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Bully Pulpit

The term "bully pulpit" stems from President Theodore Roosevelt's reference to the White House as a "bully pulpit," meaning a terrific platform from which to persuasively advocate an agenda. Roosevelt often used the word "bully" as an adjective meaning superb/wonderful. The Bully Pulpit features news, reasoned discourse, opinion and some humor.

Thursday, December 15, 2011

Bipartisan plan for premium-support reform of Medicare?

(By Ed Morrissey, Hot Air) - Democrats had to have a plan to tie all Republican candidates to that crazy notion floated by Paul Ryan to transform Medicare into a premium-support plan, an idea so radical that no Democrat or even sane person could possibly support. Why, even Newt Gingrich called it “right-wing social engineering”! Barack Obama could get up on the stump all year and tell seniors that only he could hold back the hordes of crazy Tea Party activists that would throw Grandma to the mercy of — 'quelle horreur' — insurance companies. Wait, I wrote that inaccurately. It should have been 'eeeeeeeeeevil' insurance companies.

Sounds like a great plan, no? Well, at least it did until Democratic Senator Ron Wyden of Oregon decided that Paul’s idea isn’t so insane or extreme after all:

A Democratic senator, Ron Wyden of Oregon, and a Republican member of the House, Paul D. Ryan of Wisconsin, unveiled a bipartisan plan on Wednesday to revamp Medicare and make a fixed federal contribution to the cost of coverage for each beneficiary. …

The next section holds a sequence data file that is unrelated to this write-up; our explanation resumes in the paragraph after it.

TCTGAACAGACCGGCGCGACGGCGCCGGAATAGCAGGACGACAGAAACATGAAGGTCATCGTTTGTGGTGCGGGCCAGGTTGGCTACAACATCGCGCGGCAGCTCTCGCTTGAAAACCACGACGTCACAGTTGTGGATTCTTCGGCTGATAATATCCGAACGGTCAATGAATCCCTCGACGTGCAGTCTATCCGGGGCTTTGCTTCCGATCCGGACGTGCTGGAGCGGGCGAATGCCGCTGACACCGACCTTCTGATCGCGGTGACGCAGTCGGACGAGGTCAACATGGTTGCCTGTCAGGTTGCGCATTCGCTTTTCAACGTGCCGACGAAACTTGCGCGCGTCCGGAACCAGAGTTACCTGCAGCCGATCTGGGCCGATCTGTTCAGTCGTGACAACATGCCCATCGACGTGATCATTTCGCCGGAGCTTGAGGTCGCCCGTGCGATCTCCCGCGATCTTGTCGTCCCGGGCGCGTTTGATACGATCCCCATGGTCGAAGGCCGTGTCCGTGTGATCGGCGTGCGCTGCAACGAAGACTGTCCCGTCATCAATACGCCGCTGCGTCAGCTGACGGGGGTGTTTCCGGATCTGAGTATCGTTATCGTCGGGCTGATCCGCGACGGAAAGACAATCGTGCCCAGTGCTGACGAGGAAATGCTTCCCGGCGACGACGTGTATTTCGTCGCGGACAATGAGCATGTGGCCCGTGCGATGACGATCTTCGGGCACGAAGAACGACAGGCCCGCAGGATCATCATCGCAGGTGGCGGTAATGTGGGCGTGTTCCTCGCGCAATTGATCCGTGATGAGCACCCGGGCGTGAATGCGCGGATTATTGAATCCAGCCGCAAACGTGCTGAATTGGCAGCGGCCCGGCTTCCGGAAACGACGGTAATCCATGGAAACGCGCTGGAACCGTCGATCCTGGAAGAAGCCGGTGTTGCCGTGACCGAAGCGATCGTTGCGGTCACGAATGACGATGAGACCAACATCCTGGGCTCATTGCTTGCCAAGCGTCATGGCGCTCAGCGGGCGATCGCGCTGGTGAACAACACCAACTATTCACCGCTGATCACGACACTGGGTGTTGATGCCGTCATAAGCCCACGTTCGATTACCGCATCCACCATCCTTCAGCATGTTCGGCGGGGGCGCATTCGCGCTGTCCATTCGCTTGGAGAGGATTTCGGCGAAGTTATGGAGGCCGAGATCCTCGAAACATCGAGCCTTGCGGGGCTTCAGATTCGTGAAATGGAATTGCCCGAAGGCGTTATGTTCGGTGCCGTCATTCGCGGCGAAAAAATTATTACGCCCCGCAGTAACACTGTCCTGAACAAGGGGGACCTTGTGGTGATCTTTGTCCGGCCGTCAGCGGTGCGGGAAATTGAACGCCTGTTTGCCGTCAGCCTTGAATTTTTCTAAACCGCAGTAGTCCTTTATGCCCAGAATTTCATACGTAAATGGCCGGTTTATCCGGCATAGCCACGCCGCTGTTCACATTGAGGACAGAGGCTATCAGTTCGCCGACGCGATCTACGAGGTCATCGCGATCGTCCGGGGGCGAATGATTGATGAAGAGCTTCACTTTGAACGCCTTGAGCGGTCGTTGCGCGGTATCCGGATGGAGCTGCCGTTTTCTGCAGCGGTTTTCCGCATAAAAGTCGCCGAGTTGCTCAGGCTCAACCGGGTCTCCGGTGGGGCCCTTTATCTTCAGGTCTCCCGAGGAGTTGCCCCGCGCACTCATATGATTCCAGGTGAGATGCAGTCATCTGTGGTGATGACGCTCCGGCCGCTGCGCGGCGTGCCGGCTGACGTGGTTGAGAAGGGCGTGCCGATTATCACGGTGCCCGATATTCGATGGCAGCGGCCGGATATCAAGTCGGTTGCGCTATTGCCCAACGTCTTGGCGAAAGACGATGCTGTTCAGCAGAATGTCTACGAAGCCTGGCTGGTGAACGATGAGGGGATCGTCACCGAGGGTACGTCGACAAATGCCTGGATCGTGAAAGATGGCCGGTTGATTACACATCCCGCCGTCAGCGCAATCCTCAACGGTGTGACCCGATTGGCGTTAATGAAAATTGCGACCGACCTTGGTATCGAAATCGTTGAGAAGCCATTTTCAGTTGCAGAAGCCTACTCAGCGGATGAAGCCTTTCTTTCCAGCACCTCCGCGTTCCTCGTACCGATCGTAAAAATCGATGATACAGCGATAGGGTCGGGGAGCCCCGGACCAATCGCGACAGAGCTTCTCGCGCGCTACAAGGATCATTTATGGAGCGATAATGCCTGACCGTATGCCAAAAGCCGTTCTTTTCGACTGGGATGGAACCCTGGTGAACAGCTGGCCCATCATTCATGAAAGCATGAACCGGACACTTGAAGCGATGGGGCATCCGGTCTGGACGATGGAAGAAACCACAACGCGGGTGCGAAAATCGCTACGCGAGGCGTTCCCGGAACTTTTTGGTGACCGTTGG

Under the proposal, known as premium support, Medicare would subsidize premiums charged by private insurers that care for beneficiaries under contract with the government.

Congress would establish an insurance exchange for Medicare beneficiaries. Private plans would compete with the traditional Medicare program and would have to provide benefits of the same or greater value. The federal contribution in each region would be based on the cost of the second-cheapest option, whether that was a private plan or traditional Medicare.

In addition, the growth of Medicare would be capped. In general, spending would not be allowed to increase more than the growth of the economy, plus one percentage point — a slower rate of increase than Medicare has historically experienced.

To stay under the limit, Congress could cut payments to providers and suppliers responsible for the overspending and could increase Medicare premiums for high-income beneficiaries, the lawmakers said.


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